Who knew you could still experience epiphanies on the eve of 85 and, worse, be seized with the irrepressible impulse to jot them down and send a limited few into possible comas?
"The unexamined life, on a whale ship or in Athens, led to ruin."
I’ve always loved Herman Melville, as a writer and a person. He said, “A whale ship was my Harvard and my Yale.” I said the same thing about the NYPD. He read a news piece on a whale that head butted a whaling ship several times, causing it to sink and send the crew into a row boat excursion that led to cannibalism and a few survivors. The event was much later memorialized in “In The Heart of the Sea,” on sale in virtually every shop on Nantucket Island—the voyage’s starting point.
Melville would “prefer not to,” yet wrote a thinly disguised epic of repressed homo-eroticism in “Billy Budd.”
You could, as Casey Stengel used to say, “Look this stuff up.”
But it is “Moby Dick” that brings us together today.
I long thought and accepted—vaguely and less than passionately—the notion that it represented man’s search for God. I’d read the book and seen the movie.
Recently, I saw the movie again and, just after, had what I hope was an epiphany.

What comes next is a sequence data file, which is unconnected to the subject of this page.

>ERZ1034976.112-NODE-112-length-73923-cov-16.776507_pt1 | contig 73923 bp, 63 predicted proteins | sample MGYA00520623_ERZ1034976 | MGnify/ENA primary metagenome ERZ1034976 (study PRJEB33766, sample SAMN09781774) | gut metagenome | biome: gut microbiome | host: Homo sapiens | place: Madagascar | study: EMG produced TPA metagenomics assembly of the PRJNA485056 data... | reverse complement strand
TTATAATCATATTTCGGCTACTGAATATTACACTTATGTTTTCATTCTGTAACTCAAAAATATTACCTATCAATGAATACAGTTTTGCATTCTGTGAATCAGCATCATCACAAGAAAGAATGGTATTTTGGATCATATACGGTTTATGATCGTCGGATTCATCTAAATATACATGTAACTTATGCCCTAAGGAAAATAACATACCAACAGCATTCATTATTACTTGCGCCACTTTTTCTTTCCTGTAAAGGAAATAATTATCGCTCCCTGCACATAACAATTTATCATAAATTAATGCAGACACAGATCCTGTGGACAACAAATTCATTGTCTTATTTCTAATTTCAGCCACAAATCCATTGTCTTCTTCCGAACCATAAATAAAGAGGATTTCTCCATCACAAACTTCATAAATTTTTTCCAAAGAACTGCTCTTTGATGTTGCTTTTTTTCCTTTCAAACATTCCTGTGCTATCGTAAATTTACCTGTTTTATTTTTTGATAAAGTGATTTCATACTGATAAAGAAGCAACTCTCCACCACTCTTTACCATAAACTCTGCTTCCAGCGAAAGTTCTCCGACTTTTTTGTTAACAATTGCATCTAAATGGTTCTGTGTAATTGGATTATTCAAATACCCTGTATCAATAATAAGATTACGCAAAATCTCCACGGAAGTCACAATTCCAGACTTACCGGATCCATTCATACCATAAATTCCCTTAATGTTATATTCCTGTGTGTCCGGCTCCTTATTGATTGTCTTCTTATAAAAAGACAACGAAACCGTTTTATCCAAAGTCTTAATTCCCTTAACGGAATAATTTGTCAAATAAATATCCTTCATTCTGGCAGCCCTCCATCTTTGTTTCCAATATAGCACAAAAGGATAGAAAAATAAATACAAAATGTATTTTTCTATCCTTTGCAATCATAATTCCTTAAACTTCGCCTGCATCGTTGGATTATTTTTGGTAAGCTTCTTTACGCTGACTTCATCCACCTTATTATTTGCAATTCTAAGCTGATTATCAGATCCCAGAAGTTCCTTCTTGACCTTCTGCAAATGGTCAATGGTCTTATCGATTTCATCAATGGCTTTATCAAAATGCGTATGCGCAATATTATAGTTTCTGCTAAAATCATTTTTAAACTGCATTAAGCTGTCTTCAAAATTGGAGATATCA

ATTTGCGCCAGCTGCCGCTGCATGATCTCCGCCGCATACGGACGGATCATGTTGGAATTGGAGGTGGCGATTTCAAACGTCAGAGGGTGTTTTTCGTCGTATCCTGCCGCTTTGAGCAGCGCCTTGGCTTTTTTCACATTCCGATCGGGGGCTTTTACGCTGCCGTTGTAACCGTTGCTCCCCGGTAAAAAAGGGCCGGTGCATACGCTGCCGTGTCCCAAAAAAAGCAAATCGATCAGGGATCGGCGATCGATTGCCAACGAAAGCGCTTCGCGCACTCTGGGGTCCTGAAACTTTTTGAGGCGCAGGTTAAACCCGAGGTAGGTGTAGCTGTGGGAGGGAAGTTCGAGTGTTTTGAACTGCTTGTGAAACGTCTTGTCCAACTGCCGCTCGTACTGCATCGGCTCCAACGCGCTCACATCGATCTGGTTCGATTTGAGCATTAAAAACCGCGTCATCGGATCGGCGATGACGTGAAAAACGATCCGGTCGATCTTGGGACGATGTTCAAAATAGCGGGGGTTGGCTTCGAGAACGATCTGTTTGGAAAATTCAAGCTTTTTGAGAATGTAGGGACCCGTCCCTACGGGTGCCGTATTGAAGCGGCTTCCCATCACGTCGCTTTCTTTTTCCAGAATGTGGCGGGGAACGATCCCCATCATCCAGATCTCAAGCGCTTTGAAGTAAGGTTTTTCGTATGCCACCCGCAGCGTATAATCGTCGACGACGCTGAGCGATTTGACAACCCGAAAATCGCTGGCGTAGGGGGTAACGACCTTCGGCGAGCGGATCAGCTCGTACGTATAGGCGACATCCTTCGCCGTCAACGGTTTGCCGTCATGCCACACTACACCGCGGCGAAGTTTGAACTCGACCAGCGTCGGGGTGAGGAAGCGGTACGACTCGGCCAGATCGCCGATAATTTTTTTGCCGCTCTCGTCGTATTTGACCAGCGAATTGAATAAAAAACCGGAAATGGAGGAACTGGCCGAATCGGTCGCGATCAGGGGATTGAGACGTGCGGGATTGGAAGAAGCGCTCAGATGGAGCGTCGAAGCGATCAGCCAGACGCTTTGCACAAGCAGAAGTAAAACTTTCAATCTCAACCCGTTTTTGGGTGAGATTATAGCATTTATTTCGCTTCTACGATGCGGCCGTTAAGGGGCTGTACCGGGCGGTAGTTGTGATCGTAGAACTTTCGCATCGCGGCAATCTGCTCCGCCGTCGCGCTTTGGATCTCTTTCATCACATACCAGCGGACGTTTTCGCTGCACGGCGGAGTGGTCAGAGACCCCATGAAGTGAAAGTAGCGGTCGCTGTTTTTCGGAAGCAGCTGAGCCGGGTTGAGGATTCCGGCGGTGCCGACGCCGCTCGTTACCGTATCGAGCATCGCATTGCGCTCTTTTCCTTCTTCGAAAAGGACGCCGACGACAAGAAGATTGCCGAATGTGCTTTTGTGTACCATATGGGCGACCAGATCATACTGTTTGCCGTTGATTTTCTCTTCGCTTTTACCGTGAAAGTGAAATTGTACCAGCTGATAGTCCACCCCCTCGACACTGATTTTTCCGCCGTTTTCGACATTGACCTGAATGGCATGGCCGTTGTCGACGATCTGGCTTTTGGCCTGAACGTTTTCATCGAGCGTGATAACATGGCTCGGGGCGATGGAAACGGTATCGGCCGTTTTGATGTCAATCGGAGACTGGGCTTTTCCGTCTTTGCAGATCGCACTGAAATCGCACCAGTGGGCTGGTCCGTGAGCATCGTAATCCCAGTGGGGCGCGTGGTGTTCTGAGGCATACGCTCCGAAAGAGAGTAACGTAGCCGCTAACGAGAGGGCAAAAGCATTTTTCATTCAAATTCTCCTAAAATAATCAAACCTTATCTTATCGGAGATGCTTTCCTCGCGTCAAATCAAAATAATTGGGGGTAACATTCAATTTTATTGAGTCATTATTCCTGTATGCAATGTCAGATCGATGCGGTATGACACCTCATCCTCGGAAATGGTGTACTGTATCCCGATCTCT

Two sailors, commenting on Captain Ahab’s obsession, are talking:
“We were doing fine hunting and killing whales and reducing them to oil to light people’s lamps,” one more or less said—I paraphrase. Chasing a white whale was unnatural. An act of supreme hubris such as brought down Greek heroes because of their lack of humility and insight. The unexamined life, on a whale ship or in Athens, led to ruin.
And therein, I hope, lies the key to Melville’s view. He saw God in nature: the natural order of things and how the most dangerous and subversive act was to do the un-natural.
Harmony with nature, that is what the world required.
Great minds are great because they teach us important—even essential—truths.
Ezra Pound, that mad, fascist, unforgiveable anti-Semite, said, “The artist is the antennae of the race.” By this I took him to mean that the function of the artist is to take in society’s signals, process them and spew the findings out in poems, paintings, novels, symphonies and all other forms of artistic expression.
As prophets, artists convey an understanding that frequently eludes the grasp of us lesser mortals. Melville was offering a message that resonates, today, in a movement to save the environment.
By condemning the absence of harmony with nature, Melville was reminding us of the critical importance of our stewardship.
The lessons expressed 200 years ago—and 2,000—remain eternally true. Tree hugging is a timeless truth.